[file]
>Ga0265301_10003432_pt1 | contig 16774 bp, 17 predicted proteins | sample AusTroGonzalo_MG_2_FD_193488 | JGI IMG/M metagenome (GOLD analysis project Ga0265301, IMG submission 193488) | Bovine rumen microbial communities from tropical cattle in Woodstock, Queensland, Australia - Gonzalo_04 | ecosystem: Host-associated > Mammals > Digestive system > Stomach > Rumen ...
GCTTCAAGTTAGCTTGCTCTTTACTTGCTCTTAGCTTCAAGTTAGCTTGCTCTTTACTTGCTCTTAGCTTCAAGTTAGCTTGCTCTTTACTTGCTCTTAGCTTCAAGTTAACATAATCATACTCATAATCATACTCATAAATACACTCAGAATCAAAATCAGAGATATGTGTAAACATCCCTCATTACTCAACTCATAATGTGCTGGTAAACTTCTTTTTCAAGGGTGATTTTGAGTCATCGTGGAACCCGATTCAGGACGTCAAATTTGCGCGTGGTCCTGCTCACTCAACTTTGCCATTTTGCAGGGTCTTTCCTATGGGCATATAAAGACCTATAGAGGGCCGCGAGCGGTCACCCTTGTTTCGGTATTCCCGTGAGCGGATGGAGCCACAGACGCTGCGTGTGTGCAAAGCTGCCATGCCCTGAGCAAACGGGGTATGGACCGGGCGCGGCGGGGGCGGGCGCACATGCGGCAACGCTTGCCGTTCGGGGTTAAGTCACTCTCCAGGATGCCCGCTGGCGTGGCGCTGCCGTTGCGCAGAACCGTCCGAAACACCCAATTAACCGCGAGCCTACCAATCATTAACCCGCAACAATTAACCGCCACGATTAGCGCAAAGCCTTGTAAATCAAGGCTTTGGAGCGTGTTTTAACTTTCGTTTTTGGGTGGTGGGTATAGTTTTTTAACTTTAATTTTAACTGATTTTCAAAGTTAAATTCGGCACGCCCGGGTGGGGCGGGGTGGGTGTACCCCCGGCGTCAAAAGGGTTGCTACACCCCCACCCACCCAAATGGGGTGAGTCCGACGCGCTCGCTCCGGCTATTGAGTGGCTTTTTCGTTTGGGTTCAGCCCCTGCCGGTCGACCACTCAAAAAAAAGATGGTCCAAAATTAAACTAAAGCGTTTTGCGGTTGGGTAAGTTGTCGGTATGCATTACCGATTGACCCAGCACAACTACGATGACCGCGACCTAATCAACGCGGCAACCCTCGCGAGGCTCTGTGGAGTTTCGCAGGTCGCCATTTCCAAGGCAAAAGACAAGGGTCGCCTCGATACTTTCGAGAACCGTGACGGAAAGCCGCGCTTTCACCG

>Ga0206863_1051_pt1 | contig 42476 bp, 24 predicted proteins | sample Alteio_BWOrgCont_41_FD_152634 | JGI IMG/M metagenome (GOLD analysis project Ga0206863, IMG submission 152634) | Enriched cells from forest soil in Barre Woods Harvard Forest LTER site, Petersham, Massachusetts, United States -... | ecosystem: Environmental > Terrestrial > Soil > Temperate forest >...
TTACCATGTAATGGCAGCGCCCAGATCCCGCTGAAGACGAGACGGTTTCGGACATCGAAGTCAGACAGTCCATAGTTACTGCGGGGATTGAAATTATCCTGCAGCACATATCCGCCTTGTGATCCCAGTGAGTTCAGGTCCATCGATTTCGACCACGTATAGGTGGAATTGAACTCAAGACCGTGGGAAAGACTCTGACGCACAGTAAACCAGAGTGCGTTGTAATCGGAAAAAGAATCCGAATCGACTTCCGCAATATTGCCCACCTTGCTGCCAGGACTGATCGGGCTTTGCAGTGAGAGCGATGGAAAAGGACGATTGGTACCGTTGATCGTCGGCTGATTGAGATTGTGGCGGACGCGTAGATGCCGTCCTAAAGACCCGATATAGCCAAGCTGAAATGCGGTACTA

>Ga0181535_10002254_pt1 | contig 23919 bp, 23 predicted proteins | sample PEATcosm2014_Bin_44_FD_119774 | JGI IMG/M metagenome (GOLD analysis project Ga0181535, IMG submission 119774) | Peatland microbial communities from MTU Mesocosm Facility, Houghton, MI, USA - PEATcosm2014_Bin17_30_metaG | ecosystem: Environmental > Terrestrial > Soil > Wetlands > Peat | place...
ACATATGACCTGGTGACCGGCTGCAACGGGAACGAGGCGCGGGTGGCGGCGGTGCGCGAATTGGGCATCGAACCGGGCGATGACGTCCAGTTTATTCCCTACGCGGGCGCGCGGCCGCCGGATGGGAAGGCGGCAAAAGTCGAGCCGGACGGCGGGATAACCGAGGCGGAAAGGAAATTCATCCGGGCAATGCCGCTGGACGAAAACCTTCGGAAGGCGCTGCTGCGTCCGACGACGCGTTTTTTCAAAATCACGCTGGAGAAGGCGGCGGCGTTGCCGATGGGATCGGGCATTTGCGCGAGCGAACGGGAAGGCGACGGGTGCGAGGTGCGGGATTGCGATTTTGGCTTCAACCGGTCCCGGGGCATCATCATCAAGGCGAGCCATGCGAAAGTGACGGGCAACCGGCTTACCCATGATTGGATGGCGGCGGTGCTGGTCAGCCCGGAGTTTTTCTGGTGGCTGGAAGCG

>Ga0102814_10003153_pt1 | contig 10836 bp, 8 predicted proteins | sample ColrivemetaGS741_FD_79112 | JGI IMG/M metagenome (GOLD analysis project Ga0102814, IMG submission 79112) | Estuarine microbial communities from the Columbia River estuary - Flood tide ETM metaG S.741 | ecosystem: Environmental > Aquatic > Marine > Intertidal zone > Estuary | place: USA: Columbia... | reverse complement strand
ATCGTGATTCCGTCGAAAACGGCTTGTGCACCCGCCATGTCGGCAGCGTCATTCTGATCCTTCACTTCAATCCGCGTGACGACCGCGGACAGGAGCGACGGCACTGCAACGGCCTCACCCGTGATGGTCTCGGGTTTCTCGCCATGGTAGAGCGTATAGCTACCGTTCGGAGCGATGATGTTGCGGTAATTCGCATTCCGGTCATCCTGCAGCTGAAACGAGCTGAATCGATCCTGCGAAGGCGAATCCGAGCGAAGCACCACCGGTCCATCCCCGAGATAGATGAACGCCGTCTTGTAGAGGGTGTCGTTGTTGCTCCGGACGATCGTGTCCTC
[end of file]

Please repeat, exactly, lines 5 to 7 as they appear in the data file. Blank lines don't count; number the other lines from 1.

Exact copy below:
>Ga0181535_10002254_pt1 | contig 23919 bp, 23 predicted proteins | sample PEATcosm2014_Bin_44_FD_119774 | JGI IMG/M metagenome (GOLD analysis project Ga0181535, IMG submission 119774) | Peatland microbial communities from MTU Mesocosm Facility, Houghton, MI, USA - PEATcosm2014_Bin17_30_metaG | ecosystem: Environmental > Terrestrial > Soil > Wetlands > Peat | place...
ACATATGACCTGGTGACCGGCTGCAACGGGAACGAGGCGCGGGTGGCGGCGGTGCGCGAATTGGGCATCGAACCGGGCGATGACGTCCAGTTTATTCCCTACGCGGGCGCGCGGCCGCCGGATGGGAAGGCGGCAAAAGTCGAGCCGGACGGCGGGATAACCGAGGCGGAAAGGAAATTCATCCGGGCAATGCCGCTGGACGAAAACCTTCGGAAGGCGCTGCTGCGTCCGACGACGCGTTTTTTCAAAATCACGCTGGAGAAGGCGGCGGCGTTGCCGATGGGATCGGGCATTTGCGCGAGCGAACGGGAAGGCGACGGGTGCGAGGTGCGGGATTGCGATTTTGGCTTCAACCGGTCCCGGGGCATCATCATCAAGGCGAGCCATGCGAAAGTGACGGGCAACCGGCTTACCCATGATTGGATGGCGGCGGTGCTGGTCAGCCCGGAGTTTTTCTGGTGGCTGGAAGCG

>Ga0102814_10003153_pt1 | contig 10836 bp, 8 predicted proteins | sample ColrivemetaGS741_FD_79112 | JGI IMG/M metagenome (GOLD analysis project Ga0102814, IMG submission 79112) | Estuarine microbial communities from the Columbia River estuary - Flood tide ETM metaG S.741 | ecosystem: Environmental > Aquatic > Marine > Intertidal zone > Estuary | place: USA: Columbia... | reverse complement strand